Readers strongly disagree about Jim's decision to let Brown leave. The way you evaluate Jim's motives here will be crucial to how you interpret the novel overall. Is Jim's behavior at this juncture related, somehow, to his behavior on the Patna? Or is he acting differently now?

There are, generally speaking, two schools of interpretation. One school condemns Jim for not taking more vigorous action, pointing to the way he was similarly immobilized on the fateful night when the Patna was damaged. Faced with a sudden crisis then, you may recall, different plans of action occurred to him, but he failed to carry out any of them. Various pieces of evidence support this view. The similarity between the names Patna and "Patusan" suggests that the second part of Jim's adult life is in some sense a repeat of the first part. The ease with which Brown convinces Jim of their common guilt doesn't speak well of Jim, either. Nor does the extent to which Jim accepts Brown's sentimental self- justification: "They were erring men whom suffering had made blind to right and wrong." And then there are the foreboding words at the end of Chapter Seventeen: "A clean slate, did he say? As if the initial word of each our destiny were not graven in imperishable characters upon the face of a rock!" (See the Note to that chapter.) These words imply a fatalism of character: we are who we are, and we can't stop being who we are. If Jim jumped off the Patna once, they seem to say, then he'll keep repeating that mistake, in some form or other, as long as he lives.

The other school takes a more lenient view of Jim. True, he may be foolish to trust Brown at all. But there are excellent reasons for letting Brown go without a fight. The invaders have already inflicted several casualties on the village; a battle would inevitably lead to many more. At least they've been prevented from plundering, and there's scant danger they'll return. Jim has already demonstrated his general willingness to forgive, as well as his distaste for bloodshed. When Sherif Ali sent four assassins to kill him, Jim released three of them unharmed (Chapter Thirty-two). He shot the fourth (Chapter Thirty- one) only because the man was rushing at him with a dagger. Jim's first thought is for the people's well- being; he's willing to put their safety above punishing the invaders, which a strict rendering of justice might call for.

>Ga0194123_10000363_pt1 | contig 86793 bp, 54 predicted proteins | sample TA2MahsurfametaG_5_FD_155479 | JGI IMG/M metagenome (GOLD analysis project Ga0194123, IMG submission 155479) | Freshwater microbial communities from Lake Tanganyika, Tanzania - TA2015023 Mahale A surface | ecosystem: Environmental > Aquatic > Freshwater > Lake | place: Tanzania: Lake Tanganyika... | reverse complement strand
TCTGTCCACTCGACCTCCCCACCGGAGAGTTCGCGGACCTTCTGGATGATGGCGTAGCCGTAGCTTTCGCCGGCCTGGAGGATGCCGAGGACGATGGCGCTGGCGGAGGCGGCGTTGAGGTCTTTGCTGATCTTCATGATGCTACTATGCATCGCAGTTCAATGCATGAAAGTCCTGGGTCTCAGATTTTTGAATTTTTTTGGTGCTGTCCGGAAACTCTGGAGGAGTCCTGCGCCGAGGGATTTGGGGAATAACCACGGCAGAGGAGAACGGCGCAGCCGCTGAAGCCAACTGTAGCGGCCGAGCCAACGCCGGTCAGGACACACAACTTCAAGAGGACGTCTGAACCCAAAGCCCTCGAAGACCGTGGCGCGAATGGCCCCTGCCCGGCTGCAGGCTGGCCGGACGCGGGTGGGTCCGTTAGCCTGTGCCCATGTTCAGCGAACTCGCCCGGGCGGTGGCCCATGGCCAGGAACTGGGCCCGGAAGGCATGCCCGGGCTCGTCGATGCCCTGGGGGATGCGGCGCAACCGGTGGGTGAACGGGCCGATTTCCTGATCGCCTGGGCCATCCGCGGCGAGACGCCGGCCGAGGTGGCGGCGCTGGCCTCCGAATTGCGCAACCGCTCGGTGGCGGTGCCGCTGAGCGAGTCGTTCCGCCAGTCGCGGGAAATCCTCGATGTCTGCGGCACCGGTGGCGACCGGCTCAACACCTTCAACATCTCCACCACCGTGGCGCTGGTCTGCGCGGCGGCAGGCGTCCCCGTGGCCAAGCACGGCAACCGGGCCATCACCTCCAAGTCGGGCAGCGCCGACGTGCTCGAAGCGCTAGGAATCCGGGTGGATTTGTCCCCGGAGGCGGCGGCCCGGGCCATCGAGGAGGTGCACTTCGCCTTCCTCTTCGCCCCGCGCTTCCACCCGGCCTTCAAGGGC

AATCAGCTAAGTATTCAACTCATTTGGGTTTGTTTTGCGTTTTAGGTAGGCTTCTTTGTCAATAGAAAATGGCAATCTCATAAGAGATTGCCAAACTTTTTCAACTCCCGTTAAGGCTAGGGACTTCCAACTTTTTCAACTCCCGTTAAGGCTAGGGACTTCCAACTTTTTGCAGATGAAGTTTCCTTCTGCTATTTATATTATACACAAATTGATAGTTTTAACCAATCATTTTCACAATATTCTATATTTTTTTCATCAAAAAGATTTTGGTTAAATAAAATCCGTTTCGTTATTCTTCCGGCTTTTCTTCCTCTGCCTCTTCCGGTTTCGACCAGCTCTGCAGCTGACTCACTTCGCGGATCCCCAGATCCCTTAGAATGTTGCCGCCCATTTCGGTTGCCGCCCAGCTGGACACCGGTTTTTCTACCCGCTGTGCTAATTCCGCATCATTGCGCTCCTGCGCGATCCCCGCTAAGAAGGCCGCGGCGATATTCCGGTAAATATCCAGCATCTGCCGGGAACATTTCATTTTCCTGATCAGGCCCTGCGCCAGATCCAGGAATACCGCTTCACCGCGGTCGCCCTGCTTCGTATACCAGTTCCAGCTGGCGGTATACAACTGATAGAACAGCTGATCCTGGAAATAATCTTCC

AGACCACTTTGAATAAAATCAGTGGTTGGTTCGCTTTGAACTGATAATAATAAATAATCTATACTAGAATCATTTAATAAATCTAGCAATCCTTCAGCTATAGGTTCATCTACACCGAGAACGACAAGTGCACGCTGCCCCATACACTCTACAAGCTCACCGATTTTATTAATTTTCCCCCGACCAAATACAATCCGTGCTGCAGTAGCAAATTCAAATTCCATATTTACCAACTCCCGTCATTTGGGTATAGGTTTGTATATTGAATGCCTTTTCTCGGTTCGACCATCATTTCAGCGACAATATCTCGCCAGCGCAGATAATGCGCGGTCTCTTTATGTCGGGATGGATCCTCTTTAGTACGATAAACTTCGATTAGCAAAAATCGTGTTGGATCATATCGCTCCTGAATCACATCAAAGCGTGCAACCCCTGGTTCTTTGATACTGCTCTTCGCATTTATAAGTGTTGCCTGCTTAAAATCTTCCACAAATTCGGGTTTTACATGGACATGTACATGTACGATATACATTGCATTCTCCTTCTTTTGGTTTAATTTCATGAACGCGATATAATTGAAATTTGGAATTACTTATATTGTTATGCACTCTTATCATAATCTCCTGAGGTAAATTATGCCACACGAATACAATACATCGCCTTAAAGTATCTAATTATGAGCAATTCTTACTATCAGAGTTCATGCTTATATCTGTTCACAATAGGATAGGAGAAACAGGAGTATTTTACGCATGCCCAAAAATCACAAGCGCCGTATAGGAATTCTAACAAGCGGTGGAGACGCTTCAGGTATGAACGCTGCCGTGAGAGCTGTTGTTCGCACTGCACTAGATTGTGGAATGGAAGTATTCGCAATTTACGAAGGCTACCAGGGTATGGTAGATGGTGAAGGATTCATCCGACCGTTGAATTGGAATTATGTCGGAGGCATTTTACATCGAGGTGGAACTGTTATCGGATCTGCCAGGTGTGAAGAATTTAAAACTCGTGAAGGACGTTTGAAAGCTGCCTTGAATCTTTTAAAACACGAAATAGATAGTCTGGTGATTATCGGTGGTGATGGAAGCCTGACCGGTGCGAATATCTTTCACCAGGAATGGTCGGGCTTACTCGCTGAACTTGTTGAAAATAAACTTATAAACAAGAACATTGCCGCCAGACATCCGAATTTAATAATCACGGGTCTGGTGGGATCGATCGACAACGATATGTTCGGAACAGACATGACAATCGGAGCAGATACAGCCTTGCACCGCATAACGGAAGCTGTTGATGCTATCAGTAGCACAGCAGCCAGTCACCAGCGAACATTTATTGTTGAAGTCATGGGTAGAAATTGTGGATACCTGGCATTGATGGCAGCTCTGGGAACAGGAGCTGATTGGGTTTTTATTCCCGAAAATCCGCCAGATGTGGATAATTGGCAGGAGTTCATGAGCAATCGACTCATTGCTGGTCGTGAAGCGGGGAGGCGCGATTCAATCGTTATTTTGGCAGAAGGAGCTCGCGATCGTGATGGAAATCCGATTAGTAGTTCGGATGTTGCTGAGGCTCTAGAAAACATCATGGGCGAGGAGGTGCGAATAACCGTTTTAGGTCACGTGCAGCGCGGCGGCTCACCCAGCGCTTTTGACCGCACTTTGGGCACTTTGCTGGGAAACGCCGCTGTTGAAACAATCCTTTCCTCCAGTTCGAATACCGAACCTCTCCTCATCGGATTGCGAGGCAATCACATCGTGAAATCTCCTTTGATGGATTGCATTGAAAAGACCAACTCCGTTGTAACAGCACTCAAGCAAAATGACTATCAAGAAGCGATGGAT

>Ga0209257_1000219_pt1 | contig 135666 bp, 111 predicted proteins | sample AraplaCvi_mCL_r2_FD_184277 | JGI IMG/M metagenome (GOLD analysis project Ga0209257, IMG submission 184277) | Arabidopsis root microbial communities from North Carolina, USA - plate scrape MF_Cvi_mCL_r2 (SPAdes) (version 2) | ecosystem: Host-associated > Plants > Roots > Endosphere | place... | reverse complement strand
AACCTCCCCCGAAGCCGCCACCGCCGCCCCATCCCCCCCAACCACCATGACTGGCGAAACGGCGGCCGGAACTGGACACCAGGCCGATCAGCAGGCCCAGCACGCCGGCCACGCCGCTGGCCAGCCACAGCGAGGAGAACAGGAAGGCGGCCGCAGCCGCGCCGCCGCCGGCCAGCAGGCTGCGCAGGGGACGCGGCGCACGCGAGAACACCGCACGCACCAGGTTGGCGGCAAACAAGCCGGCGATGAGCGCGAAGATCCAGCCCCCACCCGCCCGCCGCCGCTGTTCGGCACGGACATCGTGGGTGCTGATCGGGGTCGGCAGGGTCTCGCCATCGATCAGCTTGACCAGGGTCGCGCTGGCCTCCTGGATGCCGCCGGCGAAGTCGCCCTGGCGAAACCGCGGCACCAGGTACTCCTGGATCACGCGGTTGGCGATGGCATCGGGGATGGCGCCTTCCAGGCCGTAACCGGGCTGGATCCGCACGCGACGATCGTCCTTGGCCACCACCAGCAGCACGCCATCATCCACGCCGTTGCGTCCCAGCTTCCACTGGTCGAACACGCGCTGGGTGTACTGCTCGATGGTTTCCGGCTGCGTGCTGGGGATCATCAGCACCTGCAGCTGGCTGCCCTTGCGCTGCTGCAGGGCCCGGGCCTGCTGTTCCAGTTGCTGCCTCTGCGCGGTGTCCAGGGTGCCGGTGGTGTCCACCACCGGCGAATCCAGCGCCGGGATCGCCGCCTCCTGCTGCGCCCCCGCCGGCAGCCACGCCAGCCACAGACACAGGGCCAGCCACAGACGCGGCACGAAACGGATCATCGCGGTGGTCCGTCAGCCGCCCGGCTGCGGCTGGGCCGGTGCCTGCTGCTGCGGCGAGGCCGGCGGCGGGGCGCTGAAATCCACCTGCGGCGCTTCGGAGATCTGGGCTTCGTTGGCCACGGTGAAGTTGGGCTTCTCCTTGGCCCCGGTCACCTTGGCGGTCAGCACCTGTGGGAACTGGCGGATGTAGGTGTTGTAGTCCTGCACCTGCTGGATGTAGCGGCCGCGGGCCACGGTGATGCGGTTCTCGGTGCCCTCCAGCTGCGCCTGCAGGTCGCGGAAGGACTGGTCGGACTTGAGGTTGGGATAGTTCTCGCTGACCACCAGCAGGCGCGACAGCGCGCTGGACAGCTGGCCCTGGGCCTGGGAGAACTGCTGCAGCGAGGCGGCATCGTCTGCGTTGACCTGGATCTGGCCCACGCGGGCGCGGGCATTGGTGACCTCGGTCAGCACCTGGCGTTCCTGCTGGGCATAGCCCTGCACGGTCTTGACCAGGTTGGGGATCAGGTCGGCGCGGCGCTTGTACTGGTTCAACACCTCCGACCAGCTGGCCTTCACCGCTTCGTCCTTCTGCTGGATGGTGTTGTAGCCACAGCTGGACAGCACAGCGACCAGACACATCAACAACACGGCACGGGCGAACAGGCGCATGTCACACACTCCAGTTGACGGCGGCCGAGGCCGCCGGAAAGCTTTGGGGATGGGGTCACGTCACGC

Conrad remains carefully neutral, presenting the facts via Marlow, but stopping short of any final judgment. That he leaves to you.


The villagers are thunderstruck by Jim's decision. Many of them, clearly, want to fight. But, one by one, they assent to his judgment. When, somewhat later, he has a few minutes alone with Jewel, she asks him how bad Brown's men really are. Jim's reply shows either how naive he still is, or how far Brown has duped him into sharing his guilt: "Men act badly sometimes without being much worse than others." The statement may be true of Jim, but Brown and his crew really are "much worse than others."

The village prepares for the invaders' departure. The Rajah flees; Jim's men temporarily take over his stockade. Kassim, having been embarrassed in his diplomacy, does what he can to ingratiate himself and make amends with the villagers. Jim spends a sleepless night, while the faithful Tamb' Itam keeps an eye on him.

Finally Jim sends Tamb' Itam off on a mission. He's to find Dain Waris and his men, who are still downstream guarding the river, and instruct them to let the white invaders pass. Because the message is such an important one, Tamb' Itam asks for a token to verify that it comes from Jim. (Actually, since Tamb' Itam is so well-known, the token is mainly a formality.) Jim gives him Stein's silver ring, the ring that was originally a gift to Stein from Doramin.

In the invaders' camp, the men are preparing to leave. Brown has received a note from Jim, via Cornelius, promising him a clear road out. Cornelius has decided to stay around to goad Brown for not killing Jim. Brown is already furious enough at losing his plunder. But Cornelius hasn't given up some hope of causing mischief. He tells Brown about Dain Waris and his crew, camped down-river, and reminds him that it was Dain Waris who led the initial, humiliating attack on the invaders. He also tells him about an alternate river route that would take them behind Dain Waris' camp.

Finally Brown takes the bait and lets Cornelius lead them to the back route. (Cornelius' familiarity with the river is particularly useful in the dense morning fog that's settled over Patusan.) As they pass the stockade Jim calls out, with remarkable good-nature, that if they're willing to wait for a day he'll send down food. Jim really is an innocent; he has no inkling of the depths of malice in a man like Brown.